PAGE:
To EHS Today – Its Own Facts

EHS Today recently featured a study by Eric Esswein, a Senior Industrial Hygienist at the National Institute of Occupational Health and Safety (NIOSH), who examined oil and gas workers’ potential exposure to crystalline silica. The publication used an alarming lead-in for its story – “What the Frack? Safety Concerns Surface in Hydraulic Fracturing” reads the headline – before declaring that the process is associated with a “ravaged environment and damaged communities.” Perhaps no one told EHS Today that “Promised Land” was a work of fiction.

To its credit, the Esswein report notes that silica exposure isn’t a factor in or even relevant to all shale plays, and that the oil and natural gas industry “runs very, very safe work practices and sites.”  Of course, EHS Today left out those details, along with the fact that the industry served as a willing partner in Esswein’s research and even began implementing the study’s suggestions well before EHS Today ever thought to write about the subject.

Instead of focusing on the whole story – or even making a half-hearted attempt to examine the issue objectively – the magazine provided an overview of the study’s findings and quoted two groups: the Physicians, Scientists and Engineers for Healthy Energy (PSE) and the Natural Resources Defense Council (NRDC). The latter is a well-known commodity in the anti-hydraulic fracturing camp, suggesting last year that hydraulic fracturing is “poisoning the drinking water of at least 20 families” in Dimock, PA. Yes, that’s the same Dimock where EPA declared the water safe after conducting extensive water testing. And we all know that the objective of PSE has little to nothing to do with health, science, or engineering.  In fact, E&E News noted in a story a couple months back that the “language on the group’s website suggests an anti-development viewpoint.”

Read through the actual paper, and what you find is that Esswein’s research points to industry working actively and voluntarily with public officials to identify potential risks, and then helping to manage and mitigate those risks before a problem occurs. In fact, the National STEPS Network, a consortium of industry officials and OSHA representatives founded to “reduce injuries and fatalities in the oil and gas sector,” made the silica issue a top priority shortly after the study’s release, convening a task force to implement NIOSH’s recommendations. That effort included no less than 167 individuals representing over 64 industry groups and companies. Working with representatives from OSHA and others, the group established guidelines for minimizing oil and gas workers’ exposure to crystalline silica and began implementation of these guidelines in shale development operations nationwide.  These guidelines include:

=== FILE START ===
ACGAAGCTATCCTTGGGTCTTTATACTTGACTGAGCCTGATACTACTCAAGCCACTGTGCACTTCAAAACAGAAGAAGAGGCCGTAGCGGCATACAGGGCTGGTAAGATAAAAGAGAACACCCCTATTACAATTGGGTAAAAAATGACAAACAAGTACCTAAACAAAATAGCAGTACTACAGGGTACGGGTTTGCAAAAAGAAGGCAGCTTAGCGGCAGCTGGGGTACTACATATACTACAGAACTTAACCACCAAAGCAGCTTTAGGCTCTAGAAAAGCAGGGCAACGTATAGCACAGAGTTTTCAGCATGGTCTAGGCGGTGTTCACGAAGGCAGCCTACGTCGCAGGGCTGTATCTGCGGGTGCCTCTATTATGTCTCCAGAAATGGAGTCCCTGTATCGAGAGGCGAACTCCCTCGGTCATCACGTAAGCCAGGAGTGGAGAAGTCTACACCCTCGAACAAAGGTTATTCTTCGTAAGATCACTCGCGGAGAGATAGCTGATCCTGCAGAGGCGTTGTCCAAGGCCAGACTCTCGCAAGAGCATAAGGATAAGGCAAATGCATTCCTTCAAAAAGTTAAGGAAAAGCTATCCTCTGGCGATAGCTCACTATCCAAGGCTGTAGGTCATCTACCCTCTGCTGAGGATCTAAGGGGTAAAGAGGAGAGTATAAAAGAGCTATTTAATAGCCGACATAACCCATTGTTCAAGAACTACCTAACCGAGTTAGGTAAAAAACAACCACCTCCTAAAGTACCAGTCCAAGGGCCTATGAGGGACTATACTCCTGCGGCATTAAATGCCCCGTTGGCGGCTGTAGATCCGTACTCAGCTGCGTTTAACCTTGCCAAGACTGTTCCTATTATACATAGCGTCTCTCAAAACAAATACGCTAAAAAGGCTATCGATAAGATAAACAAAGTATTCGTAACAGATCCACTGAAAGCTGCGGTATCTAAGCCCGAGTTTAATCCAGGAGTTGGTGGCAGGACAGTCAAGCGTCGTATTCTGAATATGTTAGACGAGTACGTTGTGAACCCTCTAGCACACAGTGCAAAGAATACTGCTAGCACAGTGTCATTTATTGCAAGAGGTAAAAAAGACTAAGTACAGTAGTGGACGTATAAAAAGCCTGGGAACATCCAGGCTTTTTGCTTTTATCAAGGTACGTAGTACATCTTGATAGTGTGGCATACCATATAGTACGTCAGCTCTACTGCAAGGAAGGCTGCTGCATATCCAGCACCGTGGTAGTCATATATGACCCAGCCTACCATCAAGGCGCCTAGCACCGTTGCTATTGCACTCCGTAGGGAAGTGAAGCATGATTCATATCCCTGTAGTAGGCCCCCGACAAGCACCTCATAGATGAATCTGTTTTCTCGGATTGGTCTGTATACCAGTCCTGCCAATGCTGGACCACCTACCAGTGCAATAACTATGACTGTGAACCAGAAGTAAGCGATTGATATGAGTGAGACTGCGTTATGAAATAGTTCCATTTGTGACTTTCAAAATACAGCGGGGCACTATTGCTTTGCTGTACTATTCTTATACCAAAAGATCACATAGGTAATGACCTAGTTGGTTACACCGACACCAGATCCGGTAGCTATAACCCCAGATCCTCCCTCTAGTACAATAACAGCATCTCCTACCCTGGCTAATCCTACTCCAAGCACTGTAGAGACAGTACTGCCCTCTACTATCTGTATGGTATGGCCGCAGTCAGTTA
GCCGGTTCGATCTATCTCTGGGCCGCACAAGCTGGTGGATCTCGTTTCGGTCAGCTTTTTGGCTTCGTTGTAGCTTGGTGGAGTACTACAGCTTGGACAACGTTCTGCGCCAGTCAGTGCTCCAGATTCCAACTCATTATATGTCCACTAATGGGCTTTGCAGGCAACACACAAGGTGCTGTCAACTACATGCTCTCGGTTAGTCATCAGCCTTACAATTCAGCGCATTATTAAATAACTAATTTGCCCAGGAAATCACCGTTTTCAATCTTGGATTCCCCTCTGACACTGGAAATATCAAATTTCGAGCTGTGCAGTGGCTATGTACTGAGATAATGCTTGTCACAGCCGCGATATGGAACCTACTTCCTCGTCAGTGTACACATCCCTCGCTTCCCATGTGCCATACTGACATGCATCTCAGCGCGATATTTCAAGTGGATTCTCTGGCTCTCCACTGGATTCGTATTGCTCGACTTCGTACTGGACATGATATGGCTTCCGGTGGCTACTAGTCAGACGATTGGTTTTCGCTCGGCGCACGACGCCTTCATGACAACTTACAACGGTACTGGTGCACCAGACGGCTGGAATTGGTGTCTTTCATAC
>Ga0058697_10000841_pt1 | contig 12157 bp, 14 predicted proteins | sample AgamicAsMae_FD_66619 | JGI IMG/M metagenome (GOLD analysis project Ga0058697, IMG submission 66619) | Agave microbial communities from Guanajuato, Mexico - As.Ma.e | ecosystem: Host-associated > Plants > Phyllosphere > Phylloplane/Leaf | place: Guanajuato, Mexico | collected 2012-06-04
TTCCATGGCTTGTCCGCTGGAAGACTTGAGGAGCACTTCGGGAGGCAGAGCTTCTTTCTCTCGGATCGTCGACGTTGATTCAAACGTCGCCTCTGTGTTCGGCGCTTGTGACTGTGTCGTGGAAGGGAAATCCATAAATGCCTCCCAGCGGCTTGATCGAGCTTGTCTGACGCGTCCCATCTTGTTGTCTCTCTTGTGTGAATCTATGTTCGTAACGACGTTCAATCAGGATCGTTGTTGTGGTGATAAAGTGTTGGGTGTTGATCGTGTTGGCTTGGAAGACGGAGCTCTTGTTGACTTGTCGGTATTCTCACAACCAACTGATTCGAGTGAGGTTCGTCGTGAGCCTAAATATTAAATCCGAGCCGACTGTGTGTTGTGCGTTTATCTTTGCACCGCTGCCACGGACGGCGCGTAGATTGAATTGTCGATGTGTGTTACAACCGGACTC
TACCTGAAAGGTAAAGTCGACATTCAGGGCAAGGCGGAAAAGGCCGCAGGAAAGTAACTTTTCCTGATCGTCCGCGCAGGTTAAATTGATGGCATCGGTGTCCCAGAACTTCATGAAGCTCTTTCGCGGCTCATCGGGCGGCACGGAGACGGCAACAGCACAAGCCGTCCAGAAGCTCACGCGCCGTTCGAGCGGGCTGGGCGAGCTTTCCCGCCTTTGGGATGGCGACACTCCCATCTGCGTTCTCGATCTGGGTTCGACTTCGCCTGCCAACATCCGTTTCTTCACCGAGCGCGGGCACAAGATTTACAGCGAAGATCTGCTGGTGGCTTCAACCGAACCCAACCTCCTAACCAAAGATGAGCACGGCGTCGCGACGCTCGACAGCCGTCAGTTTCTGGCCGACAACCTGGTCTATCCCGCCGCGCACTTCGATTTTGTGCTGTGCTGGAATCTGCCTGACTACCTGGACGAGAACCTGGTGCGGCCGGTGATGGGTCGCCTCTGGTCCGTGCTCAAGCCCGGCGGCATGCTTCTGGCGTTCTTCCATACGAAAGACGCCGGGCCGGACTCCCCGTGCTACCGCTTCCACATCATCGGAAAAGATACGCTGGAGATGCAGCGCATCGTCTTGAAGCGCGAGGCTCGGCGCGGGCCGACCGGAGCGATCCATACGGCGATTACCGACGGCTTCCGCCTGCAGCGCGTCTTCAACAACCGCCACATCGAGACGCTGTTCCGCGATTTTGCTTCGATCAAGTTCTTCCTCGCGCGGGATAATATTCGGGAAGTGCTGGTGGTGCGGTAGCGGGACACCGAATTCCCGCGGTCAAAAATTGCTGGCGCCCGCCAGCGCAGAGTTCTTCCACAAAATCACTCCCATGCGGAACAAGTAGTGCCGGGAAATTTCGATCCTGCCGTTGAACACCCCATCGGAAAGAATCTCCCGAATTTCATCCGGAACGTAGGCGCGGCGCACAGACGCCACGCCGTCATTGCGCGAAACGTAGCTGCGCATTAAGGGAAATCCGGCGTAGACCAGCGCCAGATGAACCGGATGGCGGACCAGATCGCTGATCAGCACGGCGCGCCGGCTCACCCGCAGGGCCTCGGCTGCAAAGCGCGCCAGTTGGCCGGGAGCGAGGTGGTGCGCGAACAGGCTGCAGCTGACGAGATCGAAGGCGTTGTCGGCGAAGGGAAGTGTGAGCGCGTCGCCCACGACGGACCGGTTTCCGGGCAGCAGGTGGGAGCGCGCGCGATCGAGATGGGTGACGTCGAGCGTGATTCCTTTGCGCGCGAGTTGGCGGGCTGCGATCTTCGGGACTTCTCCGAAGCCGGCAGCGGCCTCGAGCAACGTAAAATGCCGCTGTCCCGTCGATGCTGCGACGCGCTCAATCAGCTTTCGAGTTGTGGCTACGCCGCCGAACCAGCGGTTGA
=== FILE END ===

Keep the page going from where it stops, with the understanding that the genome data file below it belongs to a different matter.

• Exposure reduction work practices and procedures, such as capping unused fill ports, minimizing sand fall distances during transfer operations, installing shrouds around chutes, using enclosed cabs/booths, etc.
  • Ensure that all workers required to wear respirators are provided the correct NIOSH-certified respirator (based on exposure) and are medically cleared, trained, and fit tested
  • Identify through signage or training the seven points of generation identified by NIOSH and equipment-specific potential exposure zones at the work site
  • Respiratory protection requirements
  • Inspection process to ensure plan implementation
  • Conduct & document silica exposure awareness training for workers.

This, of course, serves as a clear example of the industry’s commitment to safe operating practices, which requires a dynamic approach to fixing a problem before it actually becomes one. Federal statistics suggest those investments are paying off: The Bureau of Labor Statistics’ latest “Survey of Occupational Injuries and Illnesses” shows that the oil and gas industry’s incident rate declined by 33 percent from 2010 to 2011. It’s worth mentioning this reduction occurred even as the volume of activity in the oil and gas space increased significantly nationwide.

Of course, all this is bad news to those who oppose oil and natural gas development based on ideological – as opposed to scientific – concerns. Groups  like NRDC and PSE do – both funded by the anti-development Park Foundation – certainly fit into this category.  Thankfully, for everyone else – and especially those who work their tails off to produce the energy our country needs – the constant and fairly dramatic improvement in practices, processes, and technology is good news indeed, with the upshot being: fewer accidents, lessened exposure, less risk, and greater efficiency.

The full story about Esswein’s research paints a much less alarming picture than what EHS Today leads us to believe, and in fact the details explained above would have made for an interesting story itself: industry meeting the challenge of safety to improve working conditions for its employees. But alarmism clearly proved too enticing to EHS Today, resulting in the incomplete and manufactured narrative that doesn’t quite comport with the facts as they actually exist.

No Comments

Post A Comment